Amid Overdose Epidemic, Public Health Advocates Urge FDA to Make Opioid Overdose-Reversing Drug More Available
On Friday, the Food and Drug Administration held a groundbreaking and powerful full-day hearing on making the generic, prescription-only opioid overdose antidote naloxone more widely available. In partnership with the FDA, the Substance Abuse and Mental Health Services Administration (SAMHSA) and the Center for Disease Control (CDC) held the hearing to consider making the overdose-reversing drug more widely available -- outside of conventional medical settings -- to reduce the growing number of overdose fatalities from drugs such as OxyContin, Percocet and heroin.
Over two dozen public health, harm reduction and parent advocates, along with physicians and other medical professionals flew in from around the country for this unprecedented opportunity to advocate for expanding access to the lifesaving drug. Virtually every major overdose expert in the country attended, and urged the FDA to move naloxone to over-the-counter status (OTC).
Many advocates were visibly stunned and heartened when Dr. Bertha Madras, former deputy director of the White House Office on National Drug Control Policy, explained that her previous statements about the need to keep access to naloxone limited had been misconstrued. While she doesn’t believe that it should be available without a prescription, “life comes first,” she said. She equated a near-fatal accidental overdose with attempted suicide, riling many in the room who know that not everyone who accidentally overdoses on a prescription pain killer is a suicidal drug addict, but agreed with others that naloxone does indeed prevent death and should be made more widely available.
Naloxone is currently available in two forms: via intramuscular injection and a nasal spray. Many officials at the meeting agreed the intranasal form is preferable, primarily due to ease of use, but argued that more research is needed. FDA officials went out of their way to explain to pharmaceutical companies, researchers and advocates what needs to be done to move forward with developing and marketing intranasal naloxone, through the regulatory process and to ultimately make nasal naloxone available OTC.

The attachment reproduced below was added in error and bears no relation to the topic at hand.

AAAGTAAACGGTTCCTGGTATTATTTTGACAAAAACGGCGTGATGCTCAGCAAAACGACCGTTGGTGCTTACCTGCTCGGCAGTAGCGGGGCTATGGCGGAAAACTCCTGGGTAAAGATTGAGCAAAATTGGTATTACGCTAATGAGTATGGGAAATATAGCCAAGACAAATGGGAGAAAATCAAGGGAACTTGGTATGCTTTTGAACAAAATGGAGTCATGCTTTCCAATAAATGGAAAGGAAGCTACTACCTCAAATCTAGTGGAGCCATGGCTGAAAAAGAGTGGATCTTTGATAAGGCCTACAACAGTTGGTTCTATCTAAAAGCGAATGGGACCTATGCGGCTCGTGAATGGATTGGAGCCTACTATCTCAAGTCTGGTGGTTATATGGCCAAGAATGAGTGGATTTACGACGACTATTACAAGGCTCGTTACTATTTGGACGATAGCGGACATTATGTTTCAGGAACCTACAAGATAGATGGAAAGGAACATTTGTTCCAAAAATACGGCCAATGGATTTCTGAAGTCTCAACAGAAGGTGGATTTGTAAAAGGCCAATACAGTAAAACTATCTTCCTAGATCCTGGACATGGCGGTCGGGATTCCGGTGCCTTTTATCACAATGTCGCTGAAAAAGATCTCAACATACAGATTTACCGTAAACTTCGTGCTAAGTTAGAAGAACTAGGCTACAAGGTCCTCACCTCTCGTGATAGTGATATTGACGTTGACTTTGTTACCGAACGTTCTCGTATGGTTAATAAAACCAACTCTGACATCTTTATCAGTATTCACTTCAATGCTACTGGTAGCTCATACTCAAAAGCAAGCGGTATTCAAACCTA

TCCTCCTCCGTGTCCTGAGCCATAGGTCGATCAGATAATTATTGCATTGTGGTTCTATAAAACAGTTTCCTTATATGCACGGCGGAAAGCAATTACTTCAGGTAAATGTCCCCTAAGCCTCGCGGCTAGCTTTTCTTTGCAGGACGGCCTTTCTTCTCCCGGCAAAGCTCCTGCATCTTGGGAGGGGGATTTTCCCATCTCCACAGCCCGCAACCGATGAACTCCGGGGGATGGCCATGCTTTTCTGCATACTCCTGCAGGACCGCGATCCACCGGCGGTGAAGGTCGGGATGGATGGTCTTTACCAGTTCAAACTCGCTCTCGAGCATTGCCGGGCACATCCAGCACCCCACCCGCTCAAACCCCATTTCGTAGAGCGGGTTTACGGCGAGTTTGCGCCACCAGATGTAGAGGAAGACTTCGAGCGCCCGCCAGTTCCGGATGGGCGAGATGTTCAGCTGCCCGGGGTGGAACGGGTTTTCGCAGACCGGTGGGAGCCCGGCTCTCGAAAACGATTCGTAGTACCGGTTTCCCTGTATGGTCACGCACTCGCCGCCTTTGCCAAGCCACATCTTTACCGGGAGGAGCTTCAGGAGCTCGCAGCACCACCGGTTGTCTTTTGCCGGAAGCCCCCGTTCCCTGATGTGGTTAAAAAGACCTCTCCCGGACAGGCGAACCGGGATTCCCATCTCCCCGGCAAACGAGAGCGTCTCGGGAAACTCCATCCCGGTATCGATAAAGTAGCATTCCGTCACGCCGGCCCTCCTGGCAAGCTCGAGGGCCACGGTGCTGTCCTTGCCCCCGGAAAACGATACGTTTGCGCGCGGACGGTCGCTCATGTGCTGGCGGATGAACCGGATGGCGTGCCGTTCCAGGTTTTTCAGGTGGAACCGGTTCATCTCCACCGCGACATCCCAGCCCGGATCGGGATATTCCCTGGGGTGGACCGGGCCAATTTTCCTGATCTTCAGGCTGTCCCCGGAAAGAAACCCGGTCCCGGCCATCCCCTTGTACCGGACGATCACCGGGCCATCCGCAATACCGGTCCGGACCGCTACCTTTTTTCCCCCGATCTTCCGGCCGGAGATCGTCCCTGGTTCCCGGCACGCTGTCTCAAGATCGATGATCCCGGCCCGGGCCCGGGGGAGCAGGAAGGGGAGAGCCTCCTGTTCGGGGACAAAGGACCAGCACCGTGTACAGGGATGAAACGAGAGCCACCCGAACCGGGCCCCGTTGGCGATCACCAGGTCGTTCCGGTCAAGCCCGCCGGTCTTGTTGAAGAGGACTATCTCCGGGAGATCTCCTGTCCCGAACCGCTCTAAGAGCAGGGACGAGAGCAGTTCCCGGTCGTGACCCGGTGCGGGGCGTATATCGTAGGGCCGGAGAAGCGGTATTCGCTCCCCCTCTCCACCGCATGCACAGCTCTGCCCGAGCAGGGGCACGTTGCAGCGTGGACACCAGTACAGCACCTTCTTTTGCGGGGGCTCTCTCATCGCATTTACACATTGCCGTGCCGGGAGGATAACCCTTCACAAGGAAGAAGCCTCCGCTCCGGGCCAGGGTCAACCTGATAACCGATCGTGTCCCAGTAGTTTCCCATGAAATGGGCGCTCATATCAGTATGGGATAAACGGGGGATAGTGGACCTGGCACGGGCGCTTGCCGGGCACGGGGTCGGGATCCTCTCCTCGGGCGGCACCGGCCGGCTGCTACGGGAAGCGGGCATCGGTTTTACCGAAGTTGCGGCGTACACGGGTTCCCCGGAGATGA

The officials expressed a sense of urgency, and in a few cases became visibly choked up, as they heard stories about lives saved and others lost. While emergency room physicians and paramedics have routinely administered naloxone to people experiencing opioid overdoses for decades, access to naloxone remains limited due to a number of regulatory and ideological hurdles.
Since receiving FDA approval in 1971, naloxone is believed to have saved tens of thousands of lives. According to a recent CDC Morbidity and Mortality Weekly Report, increased access to naloxone through a very small number of underfunded overdose prevention programs has already saved more than 10,000 lives. If a limited number of small, underfunded community-based naloxone distribution programs have already saved so many lives, and naloxone has such a long track record of safety and efficacy, why the delay in dramatically scaling up access to this lifesaving medicine? At a time when deaths due to accidental drug overdose have exceeded the number of fatalities from motor vehicle crashes and more than 28,000 die from an accidental overdose every year, why would there be any hesitation in scaling up availability of this affordable, generic drug? Two words: profit and stigma.
Due to its status as a generic drug, and with a total market value of approximately $22 million, the financial incentive for new manufacturers to tackle the long, expensive process of bringing naloxone to over-the-counter status is minimal. One official explained that the cost of the additional research required to bring it OTC would likely exceed the total dollar value of the market. Meanwhile, people continue to die from preventable overdose every day because the solutions are expensive and time-consuming. The cost involved, coupled with drug warriors' belief that making naloxone more widely available will encourage people to take more drugs in riskier ways, presents real challenges. While no research supports the supposition that naloxone encourages risky behavior, drug warriors continue to cling to preconceived ideas about the value of saving the lives of people who use drugs.
So what’s the solution? We have what has been called by many experts “a miracle drug,” which can cost as little as $40 per lifesaving dose, that most physicians either don’t know about or won’t prescribe due to regulatory restrictions, with a 40-plus-year track record of safety and efficacy. It can’t be abused and you can’t get addicted to it. It brings people back from the brink of death. It is the only drug of its kind in the world. It works and everyone knows it. The only question that remains is, who is going to make the critical investment to bring this miracle drug to the masses?
The Drug Policy Alliance released a new policy brief titled "Expanding Access to Naloxone: Reducing Fatal Overdose, Saving Lives," to coincide with the FDA hearing. The brief details how naloxone is already saving lives, and includes steps that policymakers and public health officials can take to further reduce fatal overdoses.